August 6, 2021 (DAY 2 of safari) by Pamela Hamburg
We headed out at 7am for Tarangire National park. Along the way we passed a few little towns, then got to the area where the Maasai people live. All of a sudden it was barren, with nothing but dirt, dried up corn fields, and a few trees here and there. Scattered around were huts that they lived in and along the road we saw Maasai taking their cows and goats out in search of food and water.
According to our guide, Ibrahim, they have no water in their houses and sometimes have to walk for days just to get some water to bring home. That was very sad to hear. I saw countless Maasai walking with buckets, either in search of the water, or bringing the water home. The Maasai men wear robes/wraps, mostly red in color but we saw other bright colored robes as well. We’ll be visiting one of their villages in a few days.
Once we got to the park we saw soooo many animals. The park today was very different as compared to yesterday’s park (Arusha NP). Yesterday it was really lush and green and kind of jungly. Tarangire NP was dry, brown, and didn’t have a lot of vegetation, and the roads were really bumpy. We saw some of the same animals we saw yesterday but also some very different ones. The ones that were the same were giraffes, zebras, pumbas, and water buck. In addition to those, today we saw impala (deer-like antelope), bachelors (the male version of impalas with horns), mongoose, wildebeest (aka gnus), black faced monkeys, male ostrich, dik dik (smallest of the antelopes – looked to be about 10 pounds), ELEPHANTS, and lions!
We saw an assortment of pretty birds too – the lilac breasted roller with beautiful teal wings, starlights (blue, teal and red), Egyptian geese that appeared to have eyeliner on, the white-headed buffalo weaver, among others. This park is also famous for it’s trees. The most famous is called the Boabob tree. It’s the one they modeled Disney’s ‘tree of life’ after. They were everywhere. Unfortunately you can’t use them to make furniture because they are very spongy and not hard wood. The most exciting part of the day was having a herd of elephants come right up to our truck and look at us up close. We were told to be very quiet so we didn’t make them mad. I guess they have very poor eye site so they rely on hearing and smell. I’ve seen videos of elephants chasing trucks and turning them over – the thought crossed my mind as I was videoing them, but it didn’t stop me. That was a totally amazing experience. I didn’t think we’d ever get that close to an elephant, let alone a whole herd of them.
We stayed there until the elephants moved on. After that we began our search to find a lion. The drivers have two-way radios where they talk to other drivers in the park about who is seeing what and where. Our driver heard there was a sighting of a lion at one location and we drove like bats out of hell to that place just to find out that the female lion was sleeping and could hardly be seen from our trucks. We moved on. After lunch and trying to keep the monkeys from stealing our food, we got alerted to another lion sighting. This time there were more than one lion. We saw a bunch of cubs hanging out, a few younger ones and a few that were probably 1 year old. They were lounging under a tree. Shortly we saw all the zebras and wildebeests that were in the river bed take off running in the opposite direction and shortly after that, the mama lion came back towards her cubs, with nothing to show. One by one, the cubs got up from their resting place and made their way down to the river to drink. Mama stayed up (on the lookout). There were 7 lions in total – 6 cubs and the mom. Pretty soon, mama lion looked up the hill and spotted another herd of wildebeests and zebras that were completely unaware of her presence and they looked to be coming this way. All of the cubs tuned in to this as well and soon all 7 of them were sitting still, looking in the direction of the herd.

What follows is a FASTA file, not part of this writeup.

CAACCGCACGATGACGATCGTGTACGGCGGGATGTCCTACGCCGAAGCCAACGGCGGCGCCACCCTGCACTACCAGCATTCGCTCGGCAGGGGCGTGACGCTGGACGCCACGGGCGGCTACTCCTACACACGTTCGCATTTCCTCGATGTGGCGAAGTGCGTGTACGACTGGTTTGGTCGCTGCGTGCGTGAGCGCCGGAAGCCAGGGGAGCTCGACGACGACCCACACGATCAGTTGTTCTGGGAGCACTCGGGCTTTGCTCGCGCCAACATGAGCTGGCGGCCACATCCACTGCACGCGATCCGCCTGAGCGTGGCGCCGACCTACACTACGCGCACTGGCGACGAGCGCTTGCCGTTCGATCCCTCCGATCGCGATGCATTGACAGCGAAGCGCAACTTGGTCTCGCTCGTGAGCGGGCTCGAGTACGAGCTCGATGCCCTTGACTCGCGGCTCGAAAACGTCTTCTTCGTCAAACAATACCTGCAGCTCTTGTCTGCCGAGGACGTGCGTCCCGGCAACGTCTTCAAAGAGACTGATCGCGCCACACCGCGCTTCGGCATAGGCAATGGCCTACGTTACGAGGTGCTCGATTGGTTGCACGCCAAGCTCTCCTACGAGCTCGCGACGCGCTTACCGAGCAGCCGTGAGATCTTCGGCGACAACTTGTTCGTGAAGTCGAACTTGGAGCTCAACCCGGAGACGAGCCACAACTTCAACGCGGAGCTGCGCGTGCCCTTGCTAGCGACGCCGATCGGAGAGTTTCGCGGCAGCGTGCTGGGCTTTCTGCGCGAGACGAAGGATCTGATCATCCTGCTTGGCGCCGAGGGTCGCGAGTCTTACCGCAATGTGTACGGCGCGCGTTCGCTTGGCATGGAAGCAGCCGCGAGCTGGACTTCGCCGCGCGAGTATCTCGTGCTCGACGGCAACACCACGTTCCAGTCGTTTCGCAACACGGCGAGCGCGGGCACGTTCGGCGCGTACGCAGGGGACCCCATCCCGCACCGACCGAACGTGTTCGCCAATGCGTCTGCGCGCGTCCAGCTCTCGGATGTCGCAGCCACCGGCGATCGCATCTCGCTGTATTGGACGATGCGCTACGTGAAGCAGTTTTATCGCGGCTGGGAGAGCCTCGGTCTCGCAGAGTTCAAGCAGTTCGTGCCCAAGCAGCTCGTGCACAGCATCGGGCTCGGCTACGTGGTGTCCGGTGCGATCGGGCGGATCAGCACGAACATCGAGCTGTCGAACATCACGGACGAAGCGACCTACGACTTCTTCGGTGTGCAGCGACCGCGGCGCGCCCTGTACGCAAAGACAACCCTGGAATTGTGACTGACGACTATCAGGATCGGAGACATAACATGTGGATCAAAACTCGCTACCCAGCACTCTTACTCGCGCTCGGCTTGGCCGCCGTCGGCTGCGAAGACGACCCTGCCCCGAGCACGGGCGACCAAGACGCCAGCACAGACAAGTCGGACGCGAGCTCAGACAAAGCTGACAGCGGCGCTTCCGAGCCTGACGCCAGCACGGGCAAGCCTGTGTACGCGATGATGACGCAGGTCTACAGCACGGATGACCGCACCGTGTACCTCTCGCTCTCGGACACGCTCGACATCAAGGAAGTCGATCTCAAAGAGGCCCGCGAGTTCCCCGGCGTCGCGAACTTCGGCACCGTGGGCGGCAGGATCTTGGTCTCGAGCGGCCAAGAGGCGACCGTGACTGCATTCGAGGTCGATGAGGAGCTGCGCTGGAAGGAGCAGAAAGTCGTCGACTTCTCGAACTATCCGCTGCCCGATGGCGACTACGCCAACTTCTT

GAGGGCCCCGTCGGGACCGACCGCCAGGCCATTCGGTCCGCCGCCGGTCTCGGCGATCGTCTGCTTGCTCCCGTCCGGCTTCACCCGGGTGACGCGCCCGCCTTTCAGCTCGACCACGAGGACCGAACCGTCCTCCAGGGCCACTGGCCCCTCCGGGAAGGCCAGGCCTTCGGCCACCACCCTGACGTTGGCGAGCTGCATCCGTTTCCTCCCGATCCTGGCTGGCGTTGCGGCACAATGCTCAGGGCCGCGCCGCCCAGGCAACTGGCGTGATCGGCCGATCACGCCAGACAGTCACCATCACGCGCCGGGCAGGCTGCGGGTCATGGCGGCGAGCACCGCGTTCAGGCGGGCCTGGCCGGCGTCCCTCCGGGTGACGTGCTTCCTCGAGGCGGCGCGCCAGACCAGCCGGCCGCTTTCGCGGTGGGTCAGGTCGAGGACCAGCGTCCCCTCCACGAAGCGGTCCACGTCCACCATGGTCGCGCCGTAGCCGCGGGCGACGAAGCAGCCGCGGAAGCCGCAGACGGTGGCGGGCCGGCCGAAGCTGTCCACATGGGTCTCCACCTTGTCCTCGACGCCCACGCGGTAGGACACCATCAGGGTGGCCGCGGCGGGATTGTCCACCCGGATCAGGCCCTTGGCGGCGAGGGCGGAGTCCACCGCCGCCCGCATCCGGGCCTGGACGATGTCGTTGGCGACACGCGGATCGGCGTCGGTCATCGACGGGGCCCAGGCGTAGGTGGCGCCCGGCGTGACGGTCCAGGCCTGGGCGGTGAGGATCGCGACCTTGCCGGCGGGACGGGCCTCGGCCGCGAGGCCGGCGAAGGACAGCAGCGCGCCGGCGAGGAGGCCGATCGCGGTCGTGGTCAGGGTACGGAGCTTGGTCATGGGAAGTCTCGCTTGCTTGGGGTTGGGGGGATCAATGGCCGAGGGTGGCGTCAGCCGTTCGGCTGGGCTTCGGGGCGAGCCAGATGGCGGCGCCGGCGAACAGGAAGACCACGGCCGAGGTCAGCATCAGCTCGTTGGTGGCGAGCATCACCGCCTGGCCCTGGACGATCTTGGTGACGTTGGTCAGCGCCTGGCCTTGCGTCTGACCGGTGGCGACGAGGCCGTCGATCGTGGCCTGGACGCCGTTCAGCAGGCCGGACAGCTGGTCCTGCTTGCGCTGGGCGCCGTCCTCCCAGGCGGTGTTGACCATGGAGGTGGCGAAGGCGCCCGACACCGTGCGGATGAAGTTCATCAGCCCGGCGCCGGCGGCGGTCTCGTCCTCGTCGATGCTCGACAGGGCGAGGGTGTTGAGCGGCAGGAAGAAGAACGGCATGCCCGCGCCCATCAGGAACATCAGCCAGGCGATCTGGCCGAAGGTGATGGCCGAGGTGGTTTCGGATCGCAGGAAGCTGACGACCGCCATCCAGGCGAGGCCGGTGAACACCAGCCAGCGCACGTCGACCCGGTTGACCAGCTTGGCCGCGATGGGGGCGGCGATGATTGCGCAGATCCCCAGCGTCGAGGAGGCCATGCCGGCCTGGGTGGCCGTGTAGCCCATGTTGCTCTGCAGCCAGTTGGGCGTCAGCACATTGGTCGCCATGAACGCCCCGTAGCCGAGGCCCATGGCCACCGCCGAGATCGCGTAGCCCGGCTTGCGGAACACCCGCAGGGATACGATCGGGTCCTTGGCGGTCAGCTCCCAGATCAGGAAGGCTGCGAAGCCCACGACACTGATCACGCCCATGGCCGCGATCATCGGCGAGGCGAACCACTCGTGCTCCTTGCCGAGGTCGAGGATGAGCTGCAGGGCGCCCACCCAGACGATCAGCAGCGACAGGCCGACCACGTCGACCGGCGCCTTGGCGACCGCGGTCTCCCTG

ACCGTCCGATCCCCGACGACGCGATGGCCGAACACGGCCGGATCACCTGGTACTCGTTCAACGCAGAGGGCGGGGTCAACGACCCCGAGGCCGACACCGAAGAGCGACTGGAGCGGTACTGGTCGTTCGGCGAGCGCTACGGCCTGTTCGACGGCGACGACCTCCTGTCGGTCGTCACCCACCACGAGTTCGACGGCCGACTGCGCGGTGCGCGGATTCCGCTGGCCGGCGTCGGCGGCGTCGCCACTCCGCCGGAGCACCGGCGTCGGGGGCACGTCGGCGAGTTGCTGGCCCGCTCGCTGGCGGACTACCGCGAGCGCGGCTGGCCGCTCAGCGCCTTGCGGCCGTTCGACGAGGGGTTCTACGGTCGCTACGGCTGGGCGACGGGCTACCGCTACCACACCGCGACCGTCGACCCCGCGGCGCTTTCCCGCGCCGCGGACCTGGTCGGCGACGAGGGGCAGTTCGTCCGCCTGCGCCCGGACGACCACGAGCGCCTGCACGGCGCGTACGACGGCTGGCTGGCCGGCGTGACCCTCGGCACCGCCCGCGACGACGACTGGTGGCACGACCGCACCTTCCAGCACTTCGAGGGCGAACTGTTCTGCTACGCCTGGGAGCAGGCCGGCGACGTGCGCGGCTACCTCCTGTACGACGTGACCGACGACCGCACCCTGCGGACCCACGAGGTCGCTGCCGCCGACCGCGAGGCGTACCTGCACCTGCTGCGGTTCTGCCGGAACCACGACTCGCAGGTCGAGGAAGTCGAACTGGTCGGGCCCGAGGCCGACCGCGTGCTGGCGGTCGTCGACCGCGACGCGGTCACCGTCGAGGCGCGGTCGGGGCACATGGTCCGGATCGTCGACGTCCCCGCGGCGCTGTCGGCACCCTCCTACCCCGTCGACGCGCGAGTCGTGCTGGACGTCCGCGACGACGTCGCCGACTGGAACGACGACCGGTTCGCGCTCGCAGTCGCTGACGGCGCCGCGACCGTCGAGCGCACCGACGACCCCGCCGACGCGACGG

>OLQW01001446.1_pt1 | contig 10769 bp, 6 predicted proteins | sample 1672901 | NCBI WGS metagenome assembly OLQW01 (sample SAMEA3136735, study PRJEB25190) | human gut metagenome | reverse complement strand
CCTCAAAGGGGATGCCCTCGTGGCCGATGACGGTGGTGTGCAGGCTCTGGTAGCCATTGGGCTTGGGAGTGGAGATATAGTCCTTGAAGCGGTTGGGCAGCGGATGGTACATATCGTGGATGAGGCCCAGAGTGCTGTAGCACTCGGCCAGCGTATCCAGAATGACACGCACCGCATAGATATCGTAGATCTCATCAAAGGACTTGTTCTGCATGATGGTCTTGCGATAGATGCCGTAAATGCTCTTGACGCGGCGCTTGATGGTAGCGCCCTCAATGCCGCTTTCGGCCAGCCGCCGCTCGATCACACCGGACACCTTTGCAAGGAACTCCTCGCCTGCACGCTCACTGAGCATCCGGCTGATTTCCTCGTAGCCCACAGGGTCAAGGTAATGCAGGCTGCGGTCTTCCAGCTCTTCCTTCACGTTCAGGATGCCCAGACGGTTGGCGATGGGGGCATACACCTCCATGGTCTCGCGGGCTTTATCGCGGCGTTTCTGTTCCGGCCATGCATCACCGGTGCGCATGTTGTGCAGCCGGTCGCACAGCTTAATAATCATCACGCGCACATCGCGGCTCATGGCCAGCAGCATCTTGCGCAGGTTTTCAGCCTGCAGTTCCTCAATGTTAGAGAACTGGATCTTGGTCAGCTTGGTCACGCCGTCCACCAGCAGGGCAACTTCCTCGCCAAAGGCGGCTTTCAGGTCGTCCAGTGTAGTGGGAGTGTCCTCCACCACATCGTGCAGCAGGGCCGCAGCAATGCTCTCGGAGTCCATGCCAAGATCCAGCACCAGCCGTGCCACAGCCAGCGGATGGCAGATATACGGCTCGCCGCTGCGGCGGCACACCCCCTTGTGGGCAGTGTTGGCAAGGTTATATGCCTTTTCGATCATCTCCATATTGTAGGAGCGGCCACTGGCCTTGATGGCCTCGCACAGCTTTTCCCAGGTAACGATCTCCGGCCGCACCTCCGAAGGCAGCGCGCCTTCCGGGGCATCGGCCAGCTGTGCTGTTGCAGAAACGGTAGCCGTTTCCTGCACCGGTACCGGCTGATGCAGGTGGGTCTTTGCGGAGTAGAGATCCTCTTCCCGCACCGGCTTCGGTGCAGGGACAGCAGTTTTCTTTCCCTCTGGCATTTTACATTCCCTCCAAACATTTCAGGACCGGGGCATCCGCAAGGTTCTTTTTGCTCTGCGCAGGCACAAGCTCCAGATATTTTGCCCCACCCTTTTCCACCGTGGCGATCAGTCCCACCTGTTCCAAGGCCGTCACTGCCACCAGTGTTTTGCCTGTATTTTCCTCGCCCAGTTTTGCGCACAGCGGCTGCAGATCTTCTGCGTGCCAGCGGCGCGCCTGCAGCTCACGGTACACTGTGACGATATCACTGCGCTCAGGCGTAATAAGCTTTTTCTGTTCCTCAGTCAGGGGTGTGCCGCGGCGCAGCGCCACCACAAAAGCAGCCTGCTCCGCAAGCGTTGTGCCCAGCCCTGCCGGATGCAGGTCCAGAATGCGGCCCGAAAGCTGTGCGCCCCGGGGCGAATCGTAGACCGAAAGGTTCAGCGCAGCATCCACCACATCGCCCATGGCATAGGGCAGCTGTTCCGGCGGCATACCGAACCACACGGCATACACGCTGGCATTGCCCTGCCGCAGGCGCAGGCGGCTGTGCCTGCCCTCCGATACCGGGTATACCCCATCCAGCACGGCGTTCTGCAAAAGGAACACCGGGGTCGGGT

We watched for quite awhile waiting to see if the lions would get themselves something for dinner. But about 20-30 min later, something spooked the herd and they turned around and headed the other way. No dinner tonight…
We finally left the park around 5pm heading to Eileen’s Tree Inn 2 hours away. Since we got there when it was getting dark we didn’t get to explore much of the property but the place seemed really nice. We were a little worried coming through the town that the hotel is in. It is clearly a third-world area but the hotel surprised us. There were probably 20 people waiting to help the 13 of us when we arrived and the rooms are humongous. Glenn took a video of our room. Gotta get to bed now. It’s late and we’re out of here tomorrow morning at 6 to go find and hunt with the Hadzabe bush tribe. Another experience awaits!